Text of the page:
I have nothing to do.
Sure, there are things that need to be done, yet still I have nothing to do.
I could string up the outside Christmas lights, but it is 12°F and snowing. Two days ago, it was 65°F and the sun was shining, but I couldn’t think of anything to do then, so the lights remained buried at the bottom of their tub somewhere in the garage.
Now it is too cold.
Speaking of the garage, my wife wants me to rearrange the shelves to make room for more stuff.
The last thing we need is more stuff, so I let that chore slide.
I could clean the gutters of leaves and twigs, but again it is too cold and wet for that.
Maybe next spring.
Or the spring after that.
I could do something about the door in the second bedroom. It hits the wall when swung too wide – a situation that cries for a door-stop.
A simple fix.
Simpler still is to open the door carefully, that way I don’t have to do anything about it.
I spent much of the fall working on the farm and loading hogs for market, but harvest is complete and the pens are filled with young hogs, so they don’t have anything for me to do.
To be honest there are plenty of chores I could tend to and all of those things I will eventually get to, just not now.
This may seem like procrastination, it is, but it is something more.
I look at it this way, there are things that life asks of us and things we ask of life and so much of our time is consumed with the little things that life demands and so little time is allocated to our simple desires.
Like something to do.
I never thought of this in the past, because I was too busy. There were computer systems to design and endless 14 hour days on the farm to work during harvest. All of these things were so much more important than the Christmas lights, garage shelves, gutters, or a bathroom door that keeps punching divots into the sheetrock.
So I didn’t have to worry about the little stuff.
It is bad enough not having vital and interesting work to occupy my time, because it leaves me exposed to all the little things that reach out and say, “now, you belong to us”.
It is why I desperately need something to do.
25 thoughts on “Nothing To Do”
You are doing what you do very well…writing a blog post! I’ve been blogging for about seven years now, and it is still a challenge. In a good way! Keep it up!
This explains the rash of posts you’ve written lately!😏
When I began to think of retirement as doing what I want to do on a limited income, I realized that I ‘retired’ about 1990. To the outside world, I’m still working full time, but in truth, I’m enjoying myself while keeping body and soul together — even though those ‘little things’ around the house and such often get shoved to the side. I know they’re around; I can hear them whispering to one another at night. When they start yelling, I might do something about them.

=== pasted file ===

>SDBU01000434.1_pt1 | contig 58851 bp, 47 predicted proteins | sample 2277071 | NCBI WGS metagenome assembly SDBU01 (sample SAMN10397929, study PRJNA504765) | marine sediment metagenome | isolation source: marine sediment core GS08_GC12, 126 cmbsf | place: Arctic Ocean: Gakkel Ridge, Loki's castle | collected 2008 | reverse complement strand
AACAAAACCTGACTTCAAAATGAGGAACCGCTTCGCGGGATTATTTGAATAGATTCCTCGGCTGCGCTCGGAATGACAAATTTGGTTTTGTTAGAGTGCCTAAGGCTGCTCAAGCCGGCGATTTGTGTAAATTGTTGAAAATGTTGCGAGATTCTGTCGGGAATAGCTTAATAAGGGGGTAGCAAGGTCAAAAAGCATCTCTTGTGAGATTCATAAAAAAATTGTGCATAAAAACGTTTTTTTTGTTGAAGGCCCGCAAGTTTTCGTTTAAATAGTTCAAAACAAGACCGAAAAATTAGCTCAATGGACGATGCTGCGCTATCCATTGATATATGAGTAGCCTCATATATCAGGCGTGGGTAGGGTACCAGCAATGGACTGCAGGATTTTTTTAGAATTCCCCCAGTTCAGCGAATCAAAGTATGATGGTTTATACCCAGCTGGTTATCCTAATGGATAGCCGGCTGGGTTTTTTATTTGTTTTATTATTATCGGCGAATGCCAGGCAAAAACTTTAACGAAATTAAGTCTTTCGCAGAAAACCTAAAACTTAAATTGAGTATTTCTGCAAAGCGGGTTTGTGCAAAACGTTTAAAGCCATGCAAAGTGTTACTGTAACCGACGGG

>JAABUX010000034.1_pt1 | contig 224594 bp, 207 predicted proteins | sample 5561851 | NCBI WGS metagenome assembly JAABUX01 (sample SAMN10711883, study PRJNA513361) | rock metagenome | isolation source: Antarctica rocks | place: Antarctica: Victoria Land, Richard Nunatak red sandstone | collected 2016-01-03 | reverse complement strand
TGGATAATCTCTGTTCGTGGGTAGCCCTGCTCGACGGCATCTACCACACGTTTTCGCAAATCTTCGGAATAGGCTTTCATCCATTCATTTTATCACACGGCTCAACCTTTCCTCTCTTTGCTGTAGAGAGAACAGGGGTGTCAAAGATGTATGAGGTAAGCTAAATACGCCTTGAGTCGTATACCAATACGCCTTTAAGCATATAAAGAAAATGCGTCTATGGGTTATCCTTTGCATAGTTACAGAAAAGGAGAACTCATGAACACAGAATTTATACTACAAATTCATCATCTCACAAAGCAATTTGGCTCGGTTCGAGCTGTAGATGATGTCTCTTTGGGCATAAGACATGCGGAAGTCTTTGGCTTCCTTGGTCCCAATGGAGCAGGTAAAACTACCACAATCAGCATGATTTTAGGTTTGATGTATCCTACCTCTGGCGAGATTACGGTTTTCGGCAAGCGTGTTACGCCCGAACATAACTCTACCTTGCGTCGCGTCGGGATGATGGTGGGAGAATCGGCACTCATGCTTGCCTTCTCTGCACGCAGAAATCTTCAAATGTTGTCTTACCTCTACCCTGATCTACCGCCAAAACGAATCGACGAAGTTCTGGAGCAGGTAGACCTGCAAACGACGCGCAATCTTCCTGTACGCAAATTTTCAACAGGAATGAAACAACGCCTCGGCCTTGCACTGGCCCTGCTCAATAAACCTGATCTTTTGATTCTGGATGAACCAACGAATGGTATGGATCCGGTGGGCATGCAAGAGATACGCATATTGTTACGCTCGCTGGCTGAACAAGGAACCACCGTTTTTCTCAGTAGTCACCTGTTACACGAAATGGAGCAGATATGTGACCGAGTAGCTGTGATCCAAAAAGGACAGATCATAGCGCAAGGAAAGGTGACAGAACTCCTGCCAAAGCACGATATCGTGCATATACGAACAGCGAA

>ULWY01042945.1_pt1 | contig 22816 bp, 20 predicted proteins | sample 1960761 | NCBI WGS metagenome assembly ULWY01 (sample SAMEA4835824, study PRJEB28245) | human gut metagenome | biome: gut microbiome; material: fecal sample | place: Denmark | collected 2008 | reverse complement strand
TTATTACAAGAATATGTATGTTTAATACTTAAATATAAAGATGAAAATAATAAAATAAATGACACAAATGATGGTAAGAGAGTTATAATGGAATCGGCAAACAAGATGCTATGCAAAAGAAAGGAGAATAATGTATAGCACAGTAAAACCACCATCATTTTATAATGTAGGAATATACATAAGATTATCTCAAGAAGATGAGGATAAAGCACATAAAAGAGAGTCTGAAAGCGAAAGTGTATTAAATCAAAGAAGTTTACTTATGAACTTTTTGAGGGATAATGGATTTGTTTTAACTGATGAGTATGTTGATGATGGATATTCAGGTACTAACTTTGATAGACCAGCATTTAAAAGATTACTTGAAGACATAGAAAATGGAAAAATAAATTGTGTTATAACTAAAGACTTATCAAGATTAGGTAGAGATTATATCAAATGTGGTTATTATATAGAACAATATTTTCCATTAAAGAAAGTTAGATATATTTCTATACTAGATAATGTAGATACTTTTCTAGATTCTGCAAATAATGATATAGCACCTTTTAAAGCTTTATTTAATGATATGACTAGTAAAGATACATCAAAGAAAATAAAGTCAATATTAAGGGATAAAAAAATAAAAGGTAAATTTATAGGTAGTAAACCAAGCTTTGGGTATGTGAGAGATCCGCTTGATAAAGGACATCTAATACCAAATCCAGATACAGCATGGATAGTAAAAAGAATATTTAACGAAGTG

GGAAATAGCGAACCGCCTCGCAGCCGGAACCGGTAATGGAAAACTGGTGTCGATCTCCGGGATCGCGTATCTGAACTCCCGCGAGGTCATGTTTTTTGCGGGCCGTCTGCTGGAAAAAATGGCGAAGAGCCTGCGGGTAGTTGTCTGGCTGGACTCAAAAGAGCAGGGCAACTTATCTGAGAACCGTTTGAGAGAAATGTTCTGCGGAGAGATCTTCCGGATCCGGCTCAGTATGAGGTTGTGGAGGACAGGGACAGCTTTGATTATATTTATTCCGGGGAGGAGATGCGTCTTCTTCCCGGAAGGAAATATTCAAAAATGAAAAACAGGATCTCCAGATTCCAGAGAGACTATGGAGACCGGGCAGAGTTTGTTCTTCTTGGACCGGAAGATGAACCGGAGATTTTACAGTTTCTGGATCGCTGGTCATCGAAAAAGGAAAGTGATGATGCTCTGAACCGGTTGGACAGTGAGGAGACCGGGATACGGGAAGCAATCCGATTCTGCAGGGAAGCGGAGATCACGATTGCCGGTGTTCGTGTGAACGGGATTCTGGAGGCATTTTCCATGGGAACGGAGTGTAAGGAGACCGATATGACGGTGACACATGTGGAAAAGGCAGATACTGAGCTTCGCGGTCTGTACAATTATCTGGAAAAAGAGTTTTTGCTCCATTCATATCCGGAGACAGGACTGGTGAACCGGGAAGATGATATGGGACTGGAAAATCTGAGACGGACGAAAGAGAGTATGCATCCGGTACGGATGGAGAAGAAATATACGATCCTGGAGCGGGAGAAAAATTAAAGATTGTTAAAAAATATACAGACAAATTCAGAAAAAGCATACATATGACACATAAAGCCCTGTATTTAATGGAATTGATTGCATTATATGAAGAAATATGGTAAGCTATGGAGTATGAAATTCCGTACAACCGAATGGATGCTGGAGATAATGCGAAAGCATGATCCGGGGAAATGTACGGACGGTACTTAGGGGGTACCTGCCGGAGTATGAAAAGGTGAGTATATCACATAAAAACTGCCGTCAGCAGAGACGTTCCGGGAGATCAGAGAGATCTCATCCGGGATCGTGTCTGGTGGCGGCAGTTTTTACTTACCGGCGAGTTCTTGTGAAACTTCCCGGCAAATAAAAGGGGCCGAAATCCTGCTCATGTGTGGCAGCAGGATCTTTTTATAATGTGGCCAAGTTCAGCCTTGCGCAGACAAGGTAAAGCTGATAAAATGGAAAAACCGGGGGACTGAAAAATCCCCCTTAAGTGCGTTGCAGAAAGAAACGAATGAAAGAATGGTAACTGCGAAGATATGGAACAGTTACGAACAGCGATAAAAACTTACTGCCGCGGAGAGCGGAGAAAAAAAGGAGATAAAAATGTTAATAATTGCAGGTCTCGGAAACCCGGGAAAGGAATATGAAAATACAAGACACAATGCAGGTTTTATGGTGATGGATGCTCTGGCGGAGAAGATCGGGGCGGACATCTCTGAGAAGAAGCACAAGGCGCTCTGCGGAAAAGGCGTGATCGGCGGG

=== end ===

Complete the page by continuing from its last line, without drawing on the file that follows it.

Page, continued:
It’s why I started writing books and a blog. There is always something to do and I’m way too busy for the other stuff.
And here I thought your new project was writing chapter and verse for the Procrastinator’s Bible.
Nothing to do… is a problem? You have a blog. There’s always something to do in blogland. Glad to see you back
Yanno, sometimes something needs to become nothing in order to recharge.
This has been my life, all my adult life. All the house things are the same level of priority so they just don’t motivate action. There’s no end and little satisfaction in completion.
My number one problem is sleep. Then it’s more difficult, like finding a life purpose. 😀
Leaves you time for…writing!!
Good to see you back, and often!
I’m glad you and your muse are back Greg. Maybe that will help fill some of the empty spaces. If not, your wife and house can easily fill your time!
This is what hobbies are for…
It is pretty much why I started blogging again. With Covid, I chased the classic C language down a rabbit hole and had quite a bit of fun with that. Fooled around with Linux too. The problem is, it only showed me how far behind the programming curve I had fallen.
I’m back here for the same reason.
You’re entertaining all of us!
It is what I try to do. Sometimes successfully, sometimes not.
You have to show those little things who’s boss. Let them know they can be forgotten forever if they don’t stop bothering you.
That is exactly what I am thinking!
As I type this, my driveway is filling with snow. “You ain’t the boss of me,” I am telling it, “you can wait until spring.”
Haha – Be strong!
These are probably the same thoughts rattling around my now retired husband’s head.
They say retirement doesn’t hit you for a few years. This little essay is an acknowledgement of that. When people think of retirement, they think of all the time they will have to do the things that they want to do. And they do them. Then comes a time when they begin to reflect on how trivial it all is.
A lot of people then find something to do, like volunteer for the church, the library, meal on wheels and that is all good – but it is not quite the same.
My husband is struggling with it. There’s always plenty to do…. but it’s more a matter of aging and feeling unproductive. Put out to pasture. Finding a new routine has been hard.
Angelo is right! One thing to be said about small, menial tasks – there is a beginning, a middle, an end, and then one could celebrate its completion with something, maybe like a nice cold beer. 🙂
I wholeheartedly agree on that beginning, middle and end thing, however, around here instead of a celebration, all I get is, “when you are done with that, can you…?”
Look at the bright side. You wrote a brilliant post.
My muse gets all the credit.
She insists on it.
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